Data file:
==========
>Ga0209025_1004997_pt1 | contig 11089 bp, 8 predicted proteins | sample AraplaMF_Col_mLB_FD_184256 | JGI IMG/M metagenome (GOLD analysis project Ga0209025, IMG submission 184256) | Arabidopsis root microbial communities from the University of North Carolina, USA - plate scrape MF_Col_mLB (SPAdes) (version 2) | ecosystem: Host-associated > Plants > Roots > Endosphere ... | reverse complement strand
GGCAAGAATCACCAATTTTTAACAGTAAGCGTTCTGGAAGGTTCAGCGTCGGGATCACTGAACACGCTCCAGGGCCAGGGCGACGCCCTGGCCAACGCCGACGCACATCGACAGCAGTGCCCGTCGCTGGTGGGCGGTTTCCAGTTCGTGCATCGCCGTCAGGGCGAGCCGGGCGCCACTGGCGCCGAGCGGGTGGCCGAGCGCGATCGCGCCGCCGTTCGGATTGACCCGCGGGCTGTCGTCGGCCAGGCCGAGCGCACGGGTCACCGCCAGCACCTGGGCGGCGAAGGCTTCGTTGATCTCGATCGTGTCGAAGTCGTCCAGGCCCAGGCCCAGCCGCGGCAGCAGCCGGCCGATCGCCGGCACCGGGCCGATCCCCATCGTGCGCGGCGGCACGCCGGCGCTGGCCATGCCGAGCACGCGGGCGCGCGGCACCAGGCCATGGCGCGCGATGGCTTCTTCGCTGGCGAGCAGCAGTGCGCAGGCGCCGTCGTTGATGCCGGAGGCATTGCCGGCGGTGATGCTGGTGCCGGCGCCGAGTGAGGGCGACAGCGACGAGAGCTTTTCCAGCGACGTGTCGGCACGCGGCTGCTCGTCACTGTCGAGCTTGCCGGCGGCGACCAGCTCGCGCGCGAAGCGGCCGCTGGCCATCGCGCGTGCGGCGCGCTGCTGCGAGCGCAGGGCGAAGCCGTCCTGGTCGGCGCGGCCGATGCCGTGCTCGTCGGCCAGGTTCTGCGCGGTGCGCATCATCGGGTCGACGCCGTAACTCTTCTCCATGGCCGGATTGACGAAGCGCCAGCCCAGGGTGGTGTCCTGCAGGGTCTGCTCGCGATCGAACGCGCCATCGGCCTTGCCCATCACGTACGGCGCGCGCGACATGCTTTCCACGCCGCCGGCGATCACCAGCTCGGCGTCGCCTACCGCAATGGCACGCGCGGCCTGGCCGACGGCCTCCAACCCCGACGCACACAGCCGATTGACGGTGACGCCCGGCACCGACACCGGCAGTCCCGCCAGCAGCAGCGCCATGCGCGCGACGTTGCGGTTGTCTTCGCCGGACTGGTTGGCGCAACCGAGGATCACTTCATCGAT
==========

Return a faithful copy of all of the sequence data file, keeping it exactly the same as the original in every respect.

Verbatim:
>Ga0209025_1004997_pt1 | contig 11089 bp, 8 predicted proteins | sample AraplaMF_Col_mLB_FD_184256 | JGI IMG/M metagenome (GOLD analysis project Ga0209025, IMG submission 184256) | Arabidopsis root microbial communities from the University of North Carolina, USA - plate scrape MF_Col_mLB (SPAdes) (version 2) | ecosystem: Host-associated > Plants > Roots > Endosphere ... | reverse complement strand
GGCAAGAATCACCAATTTTTAACAGTAAGCGTTCTGGAAGGTTCAGCGTCGGGATCACTGAACACGCTCCAGGGCCAGGGCGACGCCCTGGCCAACGCCGACGCACATCGACAGCAGTGCCCGTCGCTGGTGGGCGGTTTCCAGTTCGTGCATCGCCGTCAGGGCGAGCCGGGCGCCACTGGCGCCGAGCGGGTGGCCGAGCGCGATCGCGCCGCCGTTCGGATTGACCCGCGGGCTGTCGTCGGCCAGGCCGAGCGCACGGGTCACCGCCAGCACCTGGGCGGCGAAGGCTTCGTTGATCTCGATCGTGTCGAAGTCGTCCAGGCCCAGGCCCAGCCGCGGCAGCAGCCGGCCGATCGCCGGCACCGGGCCGATCCCCATCGTGCGCGGCGGCACGCCGGCGCTGGCCATGCCGAGCACGCGGGCGCGCGGCACCAGGCCATGGCGCGCGATGGCTTCTTCGCTGGCGAGCAGCAGTGCGCAGGCGCCGTCGTTGATGCCGGAGGCATTGCCGGCGGTGATGCTGGTGCCGGCGCCGAGTGAGGGCGACAGCGACGAGAGCTTTTCCAGCGACGTGTCGGCACGCGGCTGCTCGTCACTGTCGAGCTTGCCGGCGGCGACCAGCTCGCGCGCGAAGCGGCCGCTGGCCATCGCGCGTGCGGCGCGCTGCTGCGAGCGCAGGGCGAAGCCGTCCTGGTCGGCGCGGCCGATGCCGTGCTCGTCGGCCAGGTTCTGCGCGGTGCGCATCATCGGGTCGACGCCGTAACTCTTCTCCATGGCCGGATTGACGAAGCGCCAGCCCAGGGTGGTGTCCTGCAGGGTCTGCTCGCGATCGAACGCGCCATCGGCCTTGCCCATCACGTACGGCGCGCGCGACATGCTTTCCACGCCGCCGGCGATCACCAGCTCGGCGTCGCCTACCGCAATGGCACGCGCGGCCTGGCCGACGGCCTCCAACCCCGACGCACACAGCCGATTGACGGTGACGCCCGGCACCGACACCGGCAGTCCCGCCAGCAGCAGCGCCATGCGCGCGACGTTGCGGTTGTCTTCGCCGGACTGGTTGGCGCAACCGAGGATCACTTCATCGAT